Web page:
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Hello, my name is Judas Gutenberg and this is my blaag (pronounced as you would the vomit noise "hyroop-bleuach").


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   portrayals of alienation
Friday, January 8 2010 [REDACTED]

Gretchen returned from Florida at some point this evening. I showed her the new stove, though her arrival had come a little earlier than expected and I hadn't had a chance to build a roaring fire.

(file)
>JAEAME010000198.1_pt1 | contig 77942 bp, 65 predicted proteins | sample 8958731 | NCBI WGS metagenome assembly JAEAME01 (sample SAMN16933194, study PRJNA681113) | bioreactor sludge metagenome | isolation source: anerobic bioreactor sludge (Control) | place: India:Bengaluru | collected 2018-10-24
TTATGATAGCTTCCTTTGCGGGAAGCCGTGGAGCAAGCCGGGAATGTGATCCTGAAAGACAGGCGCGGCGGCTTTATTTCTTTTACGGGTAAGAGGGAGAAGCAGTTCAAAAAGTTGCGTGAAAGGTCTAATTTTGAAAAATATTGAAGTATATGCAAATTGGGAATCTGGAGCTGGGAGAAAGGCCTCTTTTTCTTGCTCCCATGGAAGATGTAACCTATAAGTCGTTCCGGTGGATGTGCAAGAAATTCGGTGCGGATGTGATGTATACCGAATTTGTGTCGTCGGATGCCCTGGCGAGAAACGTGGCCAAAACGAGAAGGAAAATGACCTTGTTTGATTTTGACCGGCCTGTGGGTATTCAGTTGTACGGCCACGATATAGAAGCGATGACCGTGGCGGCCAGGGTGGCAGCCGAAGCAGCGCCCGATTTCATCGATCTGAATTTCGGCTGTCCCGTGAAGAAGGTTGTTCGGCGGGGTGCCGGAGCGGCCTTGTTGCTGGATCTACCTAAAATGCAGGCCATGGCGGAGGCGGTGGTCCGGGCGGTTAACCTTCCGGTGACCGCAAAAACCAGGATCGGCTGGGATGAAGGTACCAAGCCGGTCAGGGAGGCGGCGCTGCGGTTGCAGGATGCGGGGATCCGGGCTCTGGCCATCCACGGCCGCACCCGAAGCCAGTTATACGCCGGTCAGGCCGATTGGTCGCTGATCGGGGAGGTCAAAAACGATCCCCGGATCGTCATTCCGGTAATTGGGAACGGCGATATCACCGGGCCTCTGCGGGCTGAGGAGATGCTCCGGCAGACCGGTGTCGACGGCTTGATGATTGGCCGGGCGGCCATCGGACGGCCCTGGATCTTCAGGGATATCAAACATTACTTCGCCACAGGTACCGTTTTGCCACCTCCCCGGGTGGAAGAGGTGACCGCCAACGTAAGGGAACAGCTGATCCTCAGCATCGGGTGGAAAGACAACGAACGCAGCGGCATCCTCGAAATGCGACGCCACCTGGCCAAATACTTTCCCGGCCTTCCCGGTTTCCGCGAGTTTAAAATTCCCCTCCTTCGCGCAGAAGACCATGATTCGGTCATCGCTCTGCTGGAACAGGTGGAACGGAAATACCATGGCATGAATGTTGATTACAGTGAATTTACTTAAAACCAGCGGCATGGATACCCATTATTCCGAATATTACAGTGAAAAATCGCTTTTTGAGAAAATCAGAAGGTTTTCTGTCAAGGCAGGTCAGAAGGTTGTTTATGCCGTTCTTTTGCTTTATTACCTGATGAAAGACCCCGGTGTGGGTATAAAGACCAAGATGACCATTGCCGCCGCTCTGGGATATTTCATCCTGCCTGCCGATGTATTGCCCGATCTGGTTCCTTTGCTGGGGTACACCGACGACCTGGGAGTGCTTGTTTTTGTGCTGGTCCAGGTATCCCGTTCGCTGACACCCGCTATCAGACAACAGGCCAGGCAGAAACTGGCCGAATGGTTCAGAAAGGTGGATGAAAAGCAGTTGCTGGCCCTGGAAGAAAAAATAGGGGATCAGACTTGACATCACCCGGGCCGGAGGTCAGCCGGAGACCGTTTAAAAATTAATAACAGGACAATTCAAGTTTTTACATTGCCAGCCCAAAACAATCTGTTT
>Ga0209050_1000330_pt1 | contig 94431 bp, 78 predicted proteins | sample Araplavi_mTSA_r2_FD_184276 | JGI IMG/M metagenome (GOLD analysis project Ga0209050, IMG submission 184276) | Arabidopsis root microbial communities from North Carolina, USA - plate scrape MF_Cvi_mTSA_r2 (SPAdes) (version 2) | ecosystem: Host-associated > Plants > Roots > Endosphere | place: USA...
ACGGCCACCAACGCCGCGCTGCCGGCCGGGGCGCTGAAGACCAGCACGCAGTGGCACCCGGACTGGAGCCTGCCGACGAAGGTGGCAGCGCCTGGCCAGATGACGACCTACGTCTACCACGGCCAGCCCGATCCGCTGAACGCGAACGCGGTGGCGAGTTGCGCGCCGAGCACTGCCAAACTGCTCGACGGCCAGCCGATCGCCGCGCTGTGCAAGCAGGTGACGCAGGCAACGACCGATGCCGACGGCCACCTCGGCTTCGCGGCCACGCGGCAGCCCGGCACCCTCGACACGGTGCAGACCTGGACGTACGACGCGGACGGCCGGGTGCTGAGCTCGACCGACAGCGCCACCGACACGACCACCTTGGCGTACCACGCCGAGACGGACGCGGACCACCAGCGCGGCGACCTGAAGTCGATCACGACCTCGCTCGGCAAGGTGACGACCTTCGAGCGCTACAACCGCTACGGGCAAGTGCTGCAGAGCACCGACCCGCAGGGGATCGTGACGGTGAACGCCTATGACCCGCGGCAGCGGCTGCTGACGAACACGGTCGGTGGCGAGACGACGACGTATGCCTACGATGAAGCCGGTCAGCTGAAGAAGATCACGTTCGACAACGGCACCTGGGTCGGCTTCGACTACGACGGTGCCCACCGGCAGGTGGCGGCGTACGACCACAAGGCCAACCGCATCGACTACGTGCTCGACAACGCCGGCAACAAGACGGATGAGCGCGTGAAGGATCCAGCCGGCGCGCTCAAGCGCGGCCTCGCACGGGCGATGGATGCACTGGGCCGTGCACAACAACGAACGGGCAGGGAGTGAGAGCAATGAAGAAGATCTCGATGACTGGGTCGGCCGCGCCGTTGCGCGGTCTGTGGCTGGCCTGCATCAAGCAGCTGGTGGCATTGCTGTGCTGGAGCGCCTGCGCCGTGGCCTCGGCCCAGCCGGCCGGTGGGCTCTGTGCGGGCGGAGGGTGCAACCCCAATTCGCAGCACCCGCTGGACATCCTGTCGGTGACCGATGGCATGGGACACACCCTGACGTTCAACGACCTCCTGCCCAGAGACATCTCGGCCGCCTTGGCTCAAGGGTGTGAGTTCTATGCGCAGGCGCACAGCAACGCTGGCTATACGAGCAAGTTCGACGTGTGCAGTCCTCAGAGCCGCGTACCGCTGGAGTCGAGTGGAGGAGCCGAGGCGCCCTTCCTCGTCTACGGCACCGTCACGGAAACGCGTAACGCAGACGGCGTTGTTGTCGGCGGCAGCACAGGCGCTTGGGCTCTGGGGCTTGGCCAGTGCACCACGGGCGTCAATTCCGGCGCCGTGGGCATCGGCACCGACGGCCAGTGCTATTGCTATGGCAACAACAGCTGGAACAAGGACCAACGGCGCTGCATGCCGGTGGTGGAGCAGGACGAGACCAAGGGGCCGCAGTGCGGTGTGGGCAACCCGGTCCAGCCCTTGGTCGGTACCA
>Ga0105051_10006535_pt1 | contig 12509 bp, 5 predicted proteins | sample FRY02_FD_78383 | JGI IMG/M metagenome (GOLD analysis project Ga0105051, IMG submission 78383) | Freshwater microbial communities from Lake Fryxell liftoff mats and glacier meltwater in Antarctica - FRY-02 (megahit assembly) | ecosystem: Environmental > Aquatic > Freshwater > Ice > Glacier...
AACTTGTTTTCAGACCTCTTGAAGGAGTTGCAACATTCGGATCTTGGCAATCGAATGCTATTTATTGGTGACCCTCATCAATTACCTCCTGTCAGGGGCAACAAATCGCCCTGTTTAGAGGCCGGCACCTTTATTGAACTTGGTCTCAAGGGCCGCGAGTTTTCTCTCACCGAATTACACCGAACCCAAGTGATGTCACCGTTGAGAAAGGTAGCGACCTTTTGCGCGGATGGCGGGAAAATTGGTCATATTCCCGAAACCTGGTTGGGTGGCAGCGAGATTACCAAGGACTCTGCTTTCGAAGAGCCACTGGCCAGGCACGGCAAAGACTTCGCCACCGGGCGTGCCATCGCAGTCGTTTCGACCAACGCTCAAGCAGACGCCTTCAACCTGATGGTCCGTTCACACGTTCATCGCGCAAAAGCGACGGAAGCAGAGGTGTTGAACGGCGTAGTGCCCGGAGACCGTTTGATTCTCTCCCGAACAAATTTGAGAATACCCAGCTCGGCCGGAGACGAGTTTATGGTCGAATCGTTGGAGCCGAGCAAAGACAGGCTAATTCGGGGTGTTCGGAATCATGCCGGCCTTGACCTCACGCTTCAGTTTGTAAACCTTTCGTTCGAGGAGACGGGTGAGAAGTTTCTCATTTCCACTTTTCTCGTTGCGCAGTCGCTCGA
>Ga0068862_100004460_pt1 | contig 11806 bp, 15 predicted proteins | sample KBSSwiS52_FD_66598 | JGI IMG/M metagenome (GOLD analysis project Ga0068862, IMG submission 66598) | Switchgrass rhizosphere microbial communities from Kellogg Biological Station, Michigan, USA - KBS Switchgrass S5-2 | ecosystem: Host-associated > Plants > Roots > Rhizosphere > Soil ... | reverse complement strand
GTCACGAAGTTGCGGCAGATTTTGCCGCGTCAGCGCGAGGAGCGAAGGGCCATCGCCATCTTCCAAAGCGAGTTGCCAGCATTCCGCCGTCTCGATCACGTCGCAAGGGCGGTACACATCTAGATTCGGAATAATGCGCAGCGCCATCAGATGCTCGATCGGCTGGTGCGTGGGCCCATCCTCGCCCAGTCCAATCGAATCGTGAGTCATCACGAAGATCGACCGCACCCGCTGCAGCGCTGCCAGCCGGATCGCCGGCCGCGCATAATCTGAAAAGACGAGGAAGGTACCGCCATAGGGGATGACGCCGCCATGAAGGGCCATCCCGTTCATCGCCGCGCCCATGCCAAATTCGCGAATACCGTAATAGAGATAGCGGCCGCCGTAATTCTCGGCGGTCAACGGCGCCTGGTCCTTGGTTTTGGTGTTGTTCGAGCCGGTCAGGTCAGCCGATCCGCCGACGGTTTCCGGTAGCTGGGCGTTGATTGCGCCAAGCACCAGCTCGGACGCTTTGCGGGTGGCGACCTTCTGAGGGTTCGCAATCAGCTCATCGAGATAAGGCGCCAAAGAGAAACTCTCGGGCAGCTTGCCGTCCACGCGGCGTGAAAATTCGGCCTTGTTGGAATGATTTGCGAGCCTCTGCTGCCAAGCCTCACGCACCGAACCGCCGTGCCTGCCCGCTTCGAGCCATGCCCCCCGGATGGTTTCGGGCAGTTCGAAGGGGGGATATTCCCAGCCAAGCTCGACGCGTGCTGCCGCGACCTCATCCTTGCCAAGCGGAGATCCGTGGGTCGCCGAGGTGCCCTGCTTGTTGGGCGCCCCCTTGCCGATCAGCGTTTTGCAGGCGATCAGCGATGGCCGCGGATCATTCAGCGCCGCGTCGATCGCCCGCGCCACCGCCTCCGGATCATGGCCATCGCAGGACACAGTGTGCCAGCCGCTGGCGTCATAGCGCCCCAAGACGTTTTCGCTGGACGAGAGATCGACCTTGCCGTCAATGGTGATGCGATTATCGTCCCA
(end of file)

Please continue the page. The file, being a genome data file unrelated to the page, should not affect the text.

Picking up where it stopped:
This afternoon and evening I watched the classic movie Taxi Driver. It was a good (though not great) film. At times I found myself becoming exasperated with the seemingly-unjustified alienation of our hero, Travis Bickle. This reminded me of the same feeling I'd had about the alienation of Holden Caulfield in The Catcher in the Rye. I don't know if I've ever seen growing alienation depicted in an accessible way, but the status of Taxi Driver and Catcher in the Rye suggest that the standards held by most people for the portrayal of alienation are considerably lower than mine. Whatever its faults, Taxi Driver made up for them in the end, when our hero, who had been made out to be something of a paranoid psychopath, [spoiler alert] is suddenly celebrated as a hero. I didn't know much about the movie and this twist came as a complete surprise.

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